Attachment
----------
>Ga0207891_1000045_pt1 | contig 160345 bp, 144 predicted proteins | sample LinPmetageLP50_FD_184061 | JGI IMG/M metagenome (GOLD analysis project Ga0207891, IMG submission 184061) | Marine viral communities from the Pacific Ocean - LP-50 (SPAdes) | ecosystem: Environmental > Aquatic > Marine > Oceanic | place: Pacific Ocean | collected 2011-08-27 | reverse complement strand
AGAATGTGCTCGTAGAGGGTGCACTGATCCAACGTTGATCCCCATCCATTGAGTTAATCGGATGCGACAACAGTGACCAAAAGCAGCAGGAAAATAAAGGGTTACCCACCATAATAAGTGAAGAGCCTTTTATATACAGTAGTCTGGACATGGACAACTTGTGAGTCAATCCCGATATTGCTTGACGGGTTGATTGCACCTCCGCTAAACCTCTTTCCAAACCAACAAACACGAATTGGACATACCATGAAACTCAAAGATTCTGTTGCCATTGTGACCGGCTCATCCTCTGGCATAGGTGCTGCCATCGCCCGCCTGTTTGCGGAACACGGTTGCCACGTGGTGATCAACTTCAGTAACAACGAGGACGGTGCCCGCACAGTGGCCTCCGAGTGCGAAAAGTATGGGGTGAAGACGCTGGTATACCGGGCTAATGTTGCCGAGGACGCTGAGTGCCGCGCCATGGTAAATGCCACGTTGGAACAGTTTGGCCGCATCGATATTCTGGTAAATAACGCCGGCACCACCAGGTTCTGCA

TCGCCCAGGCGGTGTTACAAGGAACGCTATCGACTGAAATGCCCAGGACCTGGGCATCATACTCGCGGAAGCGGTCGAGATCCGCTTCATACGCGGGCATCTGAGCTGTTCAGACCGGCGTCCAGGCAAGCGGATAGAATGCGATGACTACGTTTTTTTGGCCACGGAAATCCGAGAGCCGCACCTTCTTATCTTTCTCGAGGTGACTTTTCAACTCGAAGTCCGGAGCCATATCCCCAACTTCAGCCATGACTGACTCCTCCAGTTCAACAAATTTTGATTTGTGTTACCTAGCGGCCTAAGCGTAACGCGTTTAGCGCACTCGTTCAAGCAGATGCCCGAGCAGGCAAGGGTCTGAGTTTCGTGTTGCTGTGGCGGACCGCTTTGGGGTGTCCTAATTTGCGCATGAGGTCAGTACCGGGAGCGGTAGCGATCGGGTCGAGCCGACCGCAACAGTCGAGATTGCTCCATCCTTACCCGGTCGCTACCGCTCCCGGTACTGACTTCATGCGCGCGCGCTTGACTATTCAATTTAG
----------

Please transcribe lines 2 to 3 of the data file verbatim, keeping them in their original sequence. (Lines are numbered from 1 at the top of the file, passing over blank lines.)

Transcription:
AGAATGTGCTCGTAGAGGGTGCACTGATCCAACGTTGATCCCCATCCATTGAGTTAATCGGATGCGACAACAGTGACCAAAAGCAGCAGGAAAATAAAGGGTTACCCACCATAATAAGTGAAGAGCCTTTTATATACAGTAGTCTGGACATGGACAACTTGTGAGTCAATCCCGATATTGCTTGACGGGTTGATTGCACCTCCGCTAAACCTCTTTCCAAACCAACAAACACGAATTGGACATACCATGAAACTCAAAGATTCTGTTGCCATTGTGACCGGCTCATCCTCTGGCATAGGTGCTGCCATCGCCCGCCTGTTTGCGGAACACGGTTGCCACGTGGTGATCAACTTCAGTAACAACGAGGACGGTGCCCGCACAGTGGCCTCCGAGTGCGAAAAGTATGGGGTGAAGACGCTGGTATACCGGGCTAATGTTGCCGAGGACGCTGAGTGCCGCGCCATGGTAAATGCCACGTTGGAACAGTTTGGCCGCATCGATATTCTGGTAAATAACGCCGGCACCACCAGGTTCTGCA

TCGCCCAGGCGGTGTTACAAGGAACGCTATCGACTGAAATGCCCAGGACCTGGGCATCATACTCGCGGAAGCGGTCGAGATCCGCTTCATACGCGGGCATCTGAGCTGTTCAGACCGGCGTCCAGGCAAGCGGATAGAATGCGATGACTACGTTTTTTTGGCCACGGAAATCCGAGAGCCGCACCTTCTTATCTTTCTCGAGGTGACTTTTCAACTCGAAGTCCGGAGCCATATCCCCAACTTCAGCCATGACTGACTCCTCCAGTTCAACAAATTTTGATTTGTGTTACCTAGCGGCCTAAGCGTAACGCGTTTAGCGCACTCGTTCAAGCAGATGCCCGAGCAGGCAAGGGTCTGAGTTTCGTGTTGCTGTGGCGGACCGCTTTGGGGTGTCCTAATTTGCGCATGAGGTCAGTACCGGGAGCGGTAGCGATCGGGTCGAGCCGACCGCAACAGTCGAGATTGCTCCATCCTTACCCGGTCGCTACCGCTCCCGGTACTGACTTCATGCGCGCGCGCTTGACTATTCAATTTAG